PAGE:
Wednesday, June 07, 2006

Facing Reality Face-to-Face

I was searching for a line from Rilke's novel when I came across this:

Shakespeare's King Henry IV, Part II, where the former prince has shed his profligate lifestyle to become King Henry V. Visited by his erstwhile drinking companion, Falstaff, the new and mature king says:

Presume not that I am the thing I was;
For God doth know, so shall the world perceive,
That I have turned away my former self (V,v).

People change by virtue of living, and that's an end to it. However, we change rapidly in times of crisis, some of us becoming different in ground rather than simply in colour or taste and such. The very ground of being heaves, and we are as we were not. For a number of us that personal upheaval happened on 9-11-01. For some the ground of being is still shifting. Others float along on the shifting sands. I will not presume that you are who you were. Nor will I presume that as you are you will remain. The upheavals have not ended, and they won't for us till our time is over. Today we assume new roles and duties. Old masks have fallen, and we assume new identities: being that was is now uncovered as being what is and unearthed as us. Like it or not, many of us are who were might never have been. Now you are discovered and you are called.

Rilke in The Journal of Malte Laurids Brigge, (p.71) writes:

"The mouleur, whose shop I pass every day, has hung two masks beside his door. The face of the young drowned woman, a cast of which was taken in the Morgue because it was beautiful, because it smiled, smiled so deceptively, as though it knew. And beneath it, his face, which knows."

That's not the quotation I sought. That's a quotation for those who do not know. Rilke wrote in the same work that "He" is the mask behind which the author lies as person, and the quotation is illustrative because we act so at our peril. We can look at ourselves and see a false image of our being as we are not but might wish were so. We cannot afford such sentimentality any longer. The masks are slipped. We have to accept our faces and face the world honestly as we now are. Our previous masks of over-sensitive poets hanging gently on our fronts is no longer worthy of us.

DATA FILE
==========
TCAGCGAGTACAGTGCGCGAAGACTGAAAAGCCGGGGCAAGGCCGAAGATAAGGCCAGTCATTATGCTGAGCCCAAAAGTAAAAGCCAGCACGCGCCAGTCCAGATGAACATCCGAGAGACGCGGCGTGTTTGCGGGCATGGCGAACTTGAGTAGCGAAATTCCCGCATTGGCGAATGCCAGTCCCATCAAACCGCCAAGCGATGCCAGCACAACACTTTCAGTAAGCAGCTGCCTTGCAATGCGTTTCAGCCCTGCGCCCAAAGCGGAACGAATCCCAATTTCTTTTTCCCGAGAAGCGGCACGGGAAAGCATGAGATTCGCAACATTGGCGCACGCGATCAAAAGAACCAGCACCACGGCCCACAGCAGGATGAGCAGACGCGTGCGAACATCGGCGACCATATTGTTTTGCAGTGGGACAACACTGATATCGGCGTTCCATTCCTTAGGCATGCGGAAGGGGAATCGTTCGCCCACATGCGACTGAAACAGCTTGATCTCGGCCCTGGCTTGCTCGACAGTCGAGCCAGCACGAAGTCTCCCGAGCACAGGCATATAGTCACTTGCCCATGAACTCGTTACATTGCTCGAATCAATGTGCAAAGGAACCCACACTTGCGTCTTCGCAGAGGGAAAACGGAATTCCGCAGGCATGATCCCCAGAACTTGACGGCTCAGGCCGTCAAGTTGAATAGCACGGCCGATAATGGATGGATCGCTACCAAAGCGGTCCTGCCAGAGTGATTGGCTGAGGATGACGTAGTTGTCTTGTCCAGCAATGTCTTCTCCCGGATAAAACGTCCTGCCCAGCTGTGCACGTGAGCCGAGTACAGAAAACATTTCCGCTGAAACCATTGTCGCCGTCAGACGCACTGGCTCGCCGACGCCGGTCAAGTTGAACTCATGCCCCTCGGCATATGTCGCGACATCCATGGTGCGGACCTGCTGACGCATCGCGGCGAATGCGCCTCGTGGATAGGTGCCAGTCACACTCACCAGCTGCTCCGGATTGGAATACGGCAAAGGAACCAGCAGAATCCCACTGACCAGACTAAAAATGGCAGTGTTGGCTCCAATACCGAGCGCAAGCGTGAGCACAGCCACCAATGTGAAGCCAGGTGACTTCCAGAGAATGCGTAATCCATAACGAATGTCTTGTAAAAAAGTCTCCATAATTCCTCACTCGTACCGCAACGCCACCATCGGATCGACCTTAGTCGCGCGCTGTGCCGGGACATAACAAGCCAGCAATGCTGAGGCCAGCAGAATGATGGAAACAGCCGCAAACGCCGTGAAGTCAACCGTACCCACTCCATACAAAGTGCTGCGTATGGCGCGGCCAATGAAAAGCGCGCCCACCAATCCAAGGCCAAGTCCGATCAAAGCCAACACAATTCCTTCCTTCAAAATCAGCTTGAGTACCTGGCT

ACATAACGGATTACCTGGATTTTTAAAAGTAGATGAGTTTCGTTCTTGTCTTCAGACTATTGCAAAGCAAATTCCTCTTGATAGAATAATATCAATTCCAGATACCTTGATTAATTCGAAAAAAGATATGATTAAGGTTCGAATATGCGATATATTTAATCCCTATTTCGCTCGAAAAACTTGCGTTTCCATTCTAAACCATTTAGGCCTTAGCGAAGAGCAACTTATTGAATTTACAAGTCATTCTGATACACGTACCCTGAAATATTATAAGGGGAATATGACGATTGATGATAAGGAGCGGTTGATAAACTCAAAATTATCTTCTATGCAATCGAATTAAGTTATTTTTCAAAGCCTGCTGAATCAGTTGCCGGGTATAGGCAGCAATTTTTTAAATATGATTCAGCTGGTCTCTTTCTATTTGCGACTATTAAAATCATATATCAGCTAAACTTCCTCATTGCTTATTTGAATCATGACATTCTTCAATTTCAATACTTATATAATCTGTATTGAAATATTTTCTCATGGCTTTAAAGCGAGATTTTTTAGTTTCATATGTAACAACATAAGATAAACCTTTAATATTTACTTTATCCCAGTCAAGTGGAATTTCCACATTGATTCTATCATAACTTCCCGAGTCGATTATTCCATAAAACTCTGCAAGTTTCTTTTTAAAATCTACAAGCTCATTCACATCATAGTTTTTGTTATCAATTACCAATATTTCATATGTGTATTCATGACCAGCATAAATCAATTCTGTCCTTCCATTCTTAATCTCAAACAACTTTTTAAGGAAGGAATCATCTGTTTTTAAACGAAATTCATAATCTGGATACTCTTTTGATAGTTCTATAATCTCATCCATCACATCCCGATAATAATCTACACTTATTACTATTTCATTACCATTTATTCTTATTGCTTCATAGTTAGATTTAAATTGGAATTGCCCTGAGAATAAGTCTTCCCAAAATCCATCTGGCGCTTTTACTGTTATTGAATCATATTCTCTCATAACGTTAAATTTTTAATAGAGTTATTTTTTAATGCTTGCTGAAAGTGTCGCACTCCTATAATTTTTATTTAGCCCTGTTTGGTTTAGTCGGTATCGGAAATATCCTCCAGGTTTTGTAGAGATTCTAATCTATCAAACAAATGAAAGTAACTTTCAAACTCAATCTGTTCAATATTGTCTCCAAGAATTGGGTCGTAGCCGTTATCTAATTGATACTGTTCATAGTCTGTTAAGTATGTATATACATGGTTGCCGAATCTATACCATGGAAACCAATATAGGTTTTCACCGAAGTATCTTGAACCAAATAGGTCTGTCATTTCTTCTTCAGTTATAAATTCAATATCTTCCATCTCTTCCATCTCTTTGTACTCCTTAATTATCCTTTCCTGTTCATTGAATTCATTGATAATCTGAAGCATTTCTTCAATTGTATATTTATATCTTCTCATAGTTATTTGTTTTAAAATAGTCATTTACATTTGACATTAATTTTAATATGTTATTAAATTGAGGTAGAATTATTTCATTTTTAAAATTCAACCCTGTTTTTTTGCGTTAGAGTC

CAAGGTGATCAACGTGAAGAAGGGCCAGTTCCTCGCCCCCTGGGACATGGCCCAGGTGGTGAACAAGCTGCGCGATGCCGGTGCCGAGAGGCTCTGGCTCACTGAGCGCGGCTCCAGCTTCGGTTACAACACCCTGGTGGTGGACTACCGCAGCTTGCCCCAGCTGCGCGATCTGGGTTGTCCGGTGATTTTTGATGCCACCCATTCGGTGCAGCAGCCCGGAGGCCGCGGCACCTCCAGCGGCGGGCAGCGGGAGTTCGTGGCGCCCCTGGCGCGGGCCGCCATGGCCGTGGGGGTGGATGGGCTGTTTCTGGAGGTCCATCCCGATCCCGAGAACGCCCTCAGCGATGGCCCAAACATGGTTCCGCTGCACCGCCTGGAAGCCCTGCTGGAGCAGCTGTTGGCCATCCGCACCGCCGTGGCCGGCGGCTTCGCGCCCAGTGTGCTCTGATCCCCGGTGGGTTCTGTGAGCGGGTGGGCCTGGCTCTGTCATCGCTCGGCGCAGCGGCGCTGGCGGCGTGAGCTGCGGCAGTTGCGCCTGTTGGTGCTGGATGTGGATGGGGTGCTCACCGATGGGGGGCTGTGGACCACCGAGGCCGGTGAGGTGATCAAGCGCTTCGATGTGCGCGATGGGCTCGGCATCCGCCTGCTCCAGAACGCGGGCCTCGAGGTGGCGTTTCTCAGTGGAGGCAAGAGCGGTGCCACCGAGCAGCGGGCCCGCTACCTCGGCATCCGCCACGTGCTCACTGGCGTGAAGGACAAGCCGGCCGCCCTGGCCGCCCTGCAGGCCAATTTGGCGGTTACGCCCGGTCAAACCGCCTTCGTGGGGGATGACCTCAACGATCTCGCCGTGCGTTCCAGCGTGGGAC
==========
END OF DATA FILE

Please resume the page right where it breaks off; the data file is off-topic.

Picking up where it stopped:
For most of us the newness of war is discomfiting and alienating. We
have lived so long behind masks of Romance and false feeling that to see what we truly are is to look on horror when we do so. We are, from the deeps, now ourselves.

Recently 17 Muslims were arrested in Toronto, Canada on charges related to a conspiracy to murder at random a mass of innocent civilians. To suggest that people are in denial over this occasion is to mouth worthless cliches and to lapse into passivity and smugness. It's not enough to condemn the fools among us. You are not the person you were, and life will not allow you to pretend in good faith. You know the Muslims will kill you in time, and if not you your children. Pretty is a fashion out of date. Ugly is stylish in the season.

So shall the world perceive,
That you have turned away your former self.

We will meet on Thursday evening in the atrium of the Vancouver Public Library from 7-9:00 p.m. to sit and drink coffee and talk about our new lives and our responses to them. It's time to hang up the old masks of denial and dhimmitude and pleasing the p.c. chorus with pretty noises. We talk about jihad, we talk about socialism, we talk about a new covenant for Canada and for free people in free nations. You'll know us because we wear blue kerchiefs and blue scarves. We are the ones you can sit with to discuss the nature of the new unmasked and possibly beautiful.

VPL, 7-9:00 p.m. In the Atrium usually at Blenz.

1 comment:

dag said...

The still of Max von Sydow is from the movie Three Days of the Condor.